Good to the last frag.
I’ve been a gamer for a long time, and an obsessed one at that. I remember
telling strangers: “I have spent all of my money on videogames. Can I please
have a quarter for bus fare?” (back when a quarter would get you on the bus).
After pulling the pity strings and duping some sympathetic adult, I would run
as fast as I could to Mama’s Pizza and plunk that shiny George right into the
Donkey Kong machine with no regrets at all.
Since then, games have only gotten better. Now I sit here at home with the
same sense of awe, but in front of my own computer. I have been building this
machine purely for gaming – it’s not the fastest on the block, but with good
video acceleration and 3D surround sound, all my setup was lacking was for my
desk chair to swing around something fierce.
While Logitech has yet to make a flight simulation chair, they do make
a pretty good joystick that rumbles. In fact, it does much more than rumble.
Featuring the latest force feedback goodies, the Wingman Force 3D is
a great addition to any gamers rig.
For starters, it’s cool looking, so you don’t have to hide it when your friends
come over. It’s easy to install, and hey, it has force feedback, so you can
finally take advantage of all of that extra programming that game developers
went through to really bring your favorite titles to life.
If you already own a Logitech Wingman product, installation is a non-issue.
The Force 3D uses the same power cord and drivers as their other controllers.
I have the Formula Force 3D steering
wheel, so all I had to do was swap the power cord, plug into the USB port on
the back of my computer, and start playing; it was instantly recognized. In
fact, since it uses the same profiler my games were already available and ready
If you don’t already own any WingMan products, installation takes about five
minutes. Pop the CD in your drive, click ‘setup’, and away you go. USB support
means that you wont even have to reboot your computer, unless you really want
to. It’s about the easiest installation I’ve come across.
The WingMan profiler is a nice, simple interface that makes configuring the
controller a breeze. All you have to do is point the profiler to your game’s
executable file and add it to the list. Then use the game’s controller options
to configure the buttons the way you like. You can even reassign the buttons
to take on keyboard functions (in case your copy of Mechwarrior
2 doesn’t support a 4-axis, 7 button controller). Logitech also has a website
where you can download custom profiles for a number of games.
As far as ergonomics go, the Force 3D is pretty good. The seven buttons,
hat switch and throttle are in natural positions for human hands, making them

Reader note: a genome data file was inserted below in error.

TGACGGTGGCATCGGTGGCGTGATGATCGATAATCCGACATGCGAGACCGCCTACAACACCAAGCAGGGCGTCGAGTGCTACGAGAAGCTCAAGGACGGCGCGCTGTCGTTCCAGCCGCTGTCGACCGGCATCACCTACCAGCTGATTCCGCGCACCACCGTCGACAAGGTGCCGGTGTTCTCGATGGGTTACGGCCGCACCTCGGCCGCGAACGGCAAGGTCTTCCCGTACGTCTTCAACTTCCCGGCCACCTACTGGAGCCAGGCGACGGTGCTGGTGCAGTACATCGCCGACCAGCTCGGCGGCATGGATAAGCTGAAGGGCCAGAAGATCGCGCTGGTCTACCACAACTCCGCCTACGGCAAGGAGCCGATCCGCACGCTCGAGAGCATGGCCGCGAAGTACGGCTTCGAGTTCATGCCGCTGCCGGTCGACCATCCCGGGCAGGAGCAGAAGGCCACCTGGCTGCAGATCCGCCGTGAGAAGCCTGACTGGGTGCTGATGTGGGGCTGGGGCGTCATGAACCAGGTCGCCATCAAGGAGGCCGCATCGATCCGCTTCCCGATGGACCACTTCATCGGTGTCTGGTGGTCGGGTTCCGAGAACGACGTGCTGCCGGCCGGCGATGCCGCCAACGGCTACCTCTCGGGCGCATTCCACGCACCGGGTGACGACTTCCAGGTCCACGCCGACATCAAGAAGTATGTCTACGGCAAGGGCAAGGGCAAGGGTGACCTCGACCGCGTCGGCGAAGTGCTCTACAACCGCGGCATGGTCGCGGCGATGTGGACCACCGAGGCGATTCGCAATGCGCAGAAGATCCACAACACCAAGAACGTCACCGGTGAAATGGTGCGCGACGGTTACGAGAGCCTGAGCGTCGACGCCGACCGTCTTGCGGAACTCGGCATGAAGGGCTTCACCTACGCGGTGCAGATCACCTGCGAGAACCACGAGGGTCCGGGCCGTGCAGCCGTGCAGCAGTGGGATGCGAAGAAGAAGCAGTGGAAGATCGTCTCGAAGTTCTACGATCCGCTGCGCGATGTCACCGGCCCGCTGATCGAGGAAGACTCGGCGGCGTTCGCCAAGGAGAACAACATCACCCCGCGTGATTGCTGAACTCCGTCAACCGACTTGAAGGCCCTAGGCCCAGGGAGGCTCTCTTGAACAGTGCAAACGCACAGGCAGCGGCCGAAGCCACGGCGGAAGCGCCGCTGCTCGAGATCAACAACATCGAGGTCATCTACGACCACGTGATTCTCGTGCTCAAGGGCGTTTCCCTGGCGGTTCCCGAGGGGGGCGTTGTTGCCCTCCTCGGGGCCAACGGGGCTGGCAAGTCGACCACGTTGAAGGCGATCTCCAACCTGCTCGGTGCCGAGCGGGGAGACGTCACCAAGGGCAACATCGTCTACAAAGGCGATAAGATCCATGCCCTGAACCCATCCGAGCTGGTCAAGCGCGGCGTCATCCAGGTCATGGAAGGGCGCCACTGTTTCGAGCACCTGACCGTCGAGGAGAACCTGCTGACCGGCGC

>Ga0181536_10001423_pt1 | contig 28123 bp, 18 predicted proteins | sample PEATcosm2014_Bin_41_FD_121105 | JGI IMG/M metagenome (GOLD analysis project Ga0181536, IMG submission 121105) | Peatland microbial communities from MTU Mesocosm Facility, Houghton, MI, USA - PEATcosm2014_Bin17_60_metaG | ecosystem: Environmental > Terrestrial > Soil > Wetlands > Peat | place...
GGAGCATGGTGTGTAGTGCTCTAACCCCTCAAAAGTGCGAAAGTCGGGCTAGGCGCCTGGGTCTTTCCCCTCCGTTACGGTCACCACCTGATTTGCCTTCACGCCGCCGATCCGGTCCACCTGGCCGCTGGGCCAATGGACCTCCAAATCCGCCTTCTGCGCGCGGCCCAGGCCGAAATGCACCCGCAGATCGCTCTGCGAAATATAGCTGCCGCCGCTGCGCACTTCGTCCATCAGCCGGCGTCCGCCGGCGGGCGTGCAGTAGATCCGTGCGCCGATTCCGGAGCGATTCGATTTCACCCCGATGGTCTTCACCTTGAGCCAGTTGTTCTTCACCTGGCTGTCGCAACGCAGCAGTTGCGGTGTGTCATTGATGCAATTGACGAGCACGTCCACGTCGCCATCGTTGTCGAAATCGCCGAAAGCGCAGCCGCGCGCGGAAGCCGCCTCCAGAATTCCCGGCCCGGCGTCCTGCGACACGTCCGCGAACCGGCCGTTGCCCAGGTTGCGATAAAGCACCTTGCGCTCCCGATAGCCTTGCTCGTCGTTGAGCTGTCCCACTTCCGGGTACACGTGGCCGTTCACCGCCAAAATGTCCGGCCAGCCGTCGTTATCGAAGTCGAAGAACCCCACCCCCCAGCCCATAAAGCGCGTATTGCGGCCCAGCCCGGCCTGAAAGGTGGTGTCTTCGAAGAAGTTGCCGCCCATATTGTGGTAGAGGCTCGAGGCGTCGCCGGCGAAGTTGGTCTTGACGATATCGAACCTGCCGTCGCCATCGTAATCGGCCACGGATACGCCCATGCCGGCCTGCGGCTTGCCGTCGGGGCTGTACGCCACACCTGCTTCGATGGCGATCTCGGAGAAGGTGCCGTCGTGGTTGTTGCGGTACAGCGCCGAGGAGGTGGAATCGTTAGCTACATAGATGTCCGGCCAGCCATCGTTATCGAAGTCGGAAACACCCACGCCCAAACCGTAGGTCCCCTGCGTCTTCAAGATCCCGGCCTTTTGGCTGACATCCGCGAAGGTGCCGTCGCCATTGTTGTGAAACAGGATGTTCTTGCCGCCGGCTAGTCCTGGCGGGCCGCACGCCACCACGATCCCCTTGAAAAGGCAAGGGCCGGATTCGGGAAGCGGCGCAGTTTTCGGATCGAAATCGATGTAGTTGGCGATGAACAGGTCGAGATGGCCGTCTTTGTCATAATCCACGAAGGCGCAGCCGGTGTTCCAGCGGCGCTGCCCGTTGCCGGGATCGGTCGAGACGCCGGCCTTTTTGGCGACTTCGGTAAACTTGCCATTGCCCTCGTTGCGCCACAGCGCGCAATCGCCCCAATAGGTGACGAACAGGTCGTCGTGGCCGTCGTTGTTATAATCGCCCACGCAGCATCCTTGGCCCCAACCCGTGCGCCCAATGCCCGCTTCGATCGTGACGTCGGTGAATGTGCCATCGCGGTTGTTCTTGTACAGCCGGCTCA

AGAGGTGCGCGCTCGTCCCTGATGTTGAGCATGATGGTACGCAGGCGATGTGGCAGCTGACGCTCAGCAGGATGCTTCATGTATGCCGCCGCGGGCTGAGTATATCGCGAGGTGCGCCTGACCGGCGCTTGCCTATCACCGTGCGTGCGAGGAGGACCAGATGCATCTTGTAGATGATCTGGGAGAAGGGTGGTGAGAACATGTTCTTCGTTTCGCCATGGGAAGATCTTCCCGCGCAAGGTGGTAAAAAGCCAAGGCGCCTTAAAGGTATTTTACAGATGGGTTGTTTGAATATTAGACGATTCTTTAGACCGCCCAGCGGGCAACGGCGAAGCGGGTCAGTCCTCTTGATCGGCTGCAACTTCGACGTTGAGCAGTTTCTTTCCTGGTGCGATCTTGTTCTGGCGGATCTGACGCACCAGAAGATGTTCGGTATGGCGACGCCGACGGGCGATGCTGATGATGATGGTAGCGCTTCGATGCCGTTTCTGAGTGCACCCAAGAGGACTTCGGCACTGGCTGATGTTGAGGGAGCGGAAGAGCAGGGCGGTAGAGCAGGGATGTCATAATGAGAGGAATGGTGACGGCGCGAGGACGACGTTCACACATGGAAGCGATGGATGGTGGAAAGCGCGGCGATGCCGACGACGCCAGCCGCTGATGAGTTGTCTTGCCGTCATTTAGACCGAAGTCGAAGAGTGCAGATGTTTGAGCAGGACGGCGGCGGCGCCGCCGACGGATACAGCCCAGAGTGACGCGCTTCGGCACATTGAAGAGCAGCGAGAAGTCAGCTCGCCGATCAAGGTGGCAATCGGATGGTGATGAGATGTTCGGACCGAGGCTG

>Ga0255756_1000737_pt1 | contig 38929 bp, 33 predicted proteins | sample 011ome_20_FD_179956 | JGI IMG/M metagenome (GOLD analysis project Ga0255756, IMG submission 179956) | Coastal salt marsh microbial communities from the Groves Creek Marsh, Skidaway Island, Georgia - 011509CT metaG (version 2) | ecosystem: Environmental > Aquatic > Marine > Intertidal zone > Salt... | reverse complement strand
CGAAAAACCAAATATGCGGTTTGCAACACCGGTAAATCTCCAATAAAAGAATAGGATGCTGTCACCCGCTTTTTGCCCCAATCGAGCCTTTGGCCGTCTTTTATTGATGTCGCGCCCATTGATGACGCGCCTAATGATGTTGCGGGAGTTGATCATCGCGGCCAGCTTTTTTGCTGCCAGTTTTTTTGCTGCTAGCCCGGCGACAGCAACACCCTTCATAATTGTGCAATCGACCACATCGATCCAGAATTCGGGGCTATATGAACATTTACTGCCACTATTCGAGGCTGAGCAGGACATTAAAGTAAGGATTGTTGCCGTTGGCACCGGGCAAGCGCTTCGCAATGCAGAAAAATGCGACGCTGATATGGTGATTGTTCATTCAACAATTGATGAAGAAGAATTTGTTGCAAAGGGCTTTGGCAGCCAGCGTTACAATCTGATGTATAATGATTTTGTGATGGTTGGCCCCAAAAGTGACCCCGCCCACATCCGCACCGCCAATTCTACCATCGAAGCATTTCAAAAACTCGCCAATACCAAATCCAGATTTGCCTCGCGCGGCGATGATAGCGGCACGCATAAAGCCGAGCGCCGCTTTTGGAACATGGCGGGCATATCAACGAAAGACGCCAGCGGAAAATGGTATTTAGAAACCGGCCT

easily accessible, which is a definite plus. The shape seems like it should
be comfortable, though my hands cramp up a bit after a half-hour or so. However,
this may not be the case for everyone.
The force feedback is done well. Rough roads in racers or the recoil of the
machine gun in a dogfight translate as they should. Road vibration and loss
of control due to scraping the wall really add to the realism of a good racing
game. Flight games like Crimson Skies
really come alive when you feel the impact of bullets rattling the hull of your
plane or the stuttering of a bad engine.
My biggest problem with the Force 3D is that I’ve also played with
the Sidewinder Force Feedback Pro from Microsoft, and when compared,
the Force 3D just feels a bit cheap. Logitech is famous for putting out
products that perform well, and I have always liked their utilities, but they
are somewhat lacking in the assembly department. For instance, when driving
over rough roads, the whole thing feels a little rickety. I could say this was
adding to the realism, but I think that would be stretching it a little far.
Also, the stick is a bit too loose; it’s hard to pull off precision flying maneuvers
when there is little resistance to steady your hand.
The upside is that it comes bundled with Superbike World Champions,
which is a really good racer. I have never really liked motorcycle games, but
SWC has won my affections. It boasts superb graphics (except your rider’s
hands, which are big rectangles), challenging courses, and really good support
of the force feedback.
The WingMan Force 3D is a good choice for the price. The only real
comparison I can make is to the Sidewinder Force Feedback, and comparing
the costs, you save about half by sacrificing a little quality in the assembly
(try around $60 compared to around $120). And of course, a decent racer bundled
with it is a sweet bonus.